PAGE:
Sen. Richard Blumenthal (D.-Conn.) released a letter to NFL Commissioner Roger Goodell on Friday, expressing outrage about the Washington Redskins' apparently cursory internal investigation that preceded the club’s decision to claim linebacker Reuben Foster last week, just three days after his second arrest this year on charges of domestic violence.
“The team’s so-called investigation did not even include contacting the Tampa police for information,” Blumenthal wrote, referring to a claim made by Redskins President Bruce Allen to an ESPN reporter that the club had obtained new information from unnamed sources in Tampa regarding Foster’s Nov. 24 arrest there on a charge of domestic violence.
Allen has since declined interview requests to discuss this investigation, and a team spokesman has acknowledged the club didn’t contact Tampa police about the incident, while declining to describe what new information the Redskins obtained. The Redskins also didn’t contact law enforcement in Santa Clara County, Calif., for records there related to a prior domestic violence charge that was dropped when the same accuser, Elissa Ennis, recanted her claims.
Ennis, in an interview on “Good Morning America” on Thursday, said she lied when she recanted, in an effort to save Foster’s NFL career. Foster has denied assaulting Ennis.
"Reuben Foster’s case indicates that many organizations within the NFL still operate with a stunningly obtuse and craven moral calculus — win at all costs — and refuse to investigate claims against players,” Blumenthal wrote in the letter, which also demanded from Goodell a detailed timeline regarding the league's response to a February allegation of assault made against former Kansas City Chiefs running back Kareem Hunt.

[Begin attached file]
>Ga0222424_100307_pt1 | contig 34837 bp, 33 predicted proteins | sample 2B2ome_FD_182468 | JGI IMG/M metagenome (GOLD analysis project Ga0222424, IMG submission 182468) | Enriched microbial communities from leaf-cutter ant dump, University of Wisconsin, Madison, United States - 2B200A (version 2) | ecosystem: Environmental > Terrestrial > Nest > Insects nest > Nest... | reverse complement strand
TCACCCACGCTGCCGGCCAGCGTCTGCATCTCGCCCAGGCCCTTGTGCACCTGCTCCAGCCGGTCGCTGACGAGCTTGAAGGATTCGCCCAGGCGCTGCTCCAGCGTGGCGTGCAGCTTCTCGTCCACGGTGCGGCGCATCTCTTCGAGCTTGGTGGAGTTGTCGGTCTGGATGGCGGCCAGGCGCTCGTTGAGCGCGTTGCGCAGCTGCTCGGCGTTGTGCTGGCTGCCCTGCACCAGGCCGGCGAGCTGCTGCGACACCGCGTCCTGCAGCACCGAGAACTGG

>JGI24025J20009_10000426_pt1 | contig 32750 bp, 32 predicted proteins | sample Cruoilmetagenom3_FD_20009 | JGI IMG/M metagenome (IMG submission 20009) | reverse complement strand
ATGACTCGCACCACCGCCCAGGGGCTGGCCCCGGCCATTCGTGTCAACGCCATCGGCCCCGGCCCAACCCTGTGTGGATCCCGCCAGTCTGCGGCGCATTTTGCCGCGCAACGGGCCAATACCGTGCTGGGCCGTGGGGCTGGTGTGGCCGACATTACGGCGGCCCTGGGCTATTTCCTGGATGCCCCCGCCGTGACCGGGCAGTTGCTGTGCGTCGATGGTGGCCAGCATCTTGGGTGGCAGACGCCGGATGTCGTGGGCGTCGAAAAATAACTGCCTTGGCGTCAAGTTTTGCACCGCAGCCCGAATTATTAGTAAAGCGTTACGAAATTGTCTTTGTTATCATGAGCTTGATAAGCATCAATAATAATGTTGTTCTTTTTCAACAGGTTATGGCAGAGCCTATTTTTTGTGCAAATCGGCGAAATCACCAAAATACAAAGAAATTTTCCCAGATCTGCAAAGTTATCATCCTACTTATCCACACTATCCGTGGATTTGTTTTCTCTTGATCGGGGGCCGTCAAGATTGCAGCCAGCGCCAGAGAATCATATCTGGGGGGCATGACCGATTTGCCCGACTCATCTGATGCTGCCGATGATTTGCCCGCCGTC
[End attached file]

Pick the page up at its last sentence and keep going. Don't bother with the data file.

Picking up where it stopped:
Hunt initially denied the allegation he struck a 19-year-old woman, until TMZ published hotel security footage last Friday showing Hunt shoving and kicking the woman. The Chiefs quickly released Hunt, and unlike Foster, he has remained unemployed.
"These cases and others raise questions as to whether the NFL is truly committed to addressing the scourge of domestic violence, and whether the NFL and team owners have the effective leadership necessary to make much needed change. Until team owners stop prioritizing and enabling abusers over survivors, the NFL will have an insurmountable credibility gap,” Blumenthal wrote.
The Redskins and the NFL did not immediately reply to requests for comment Friday afternoon.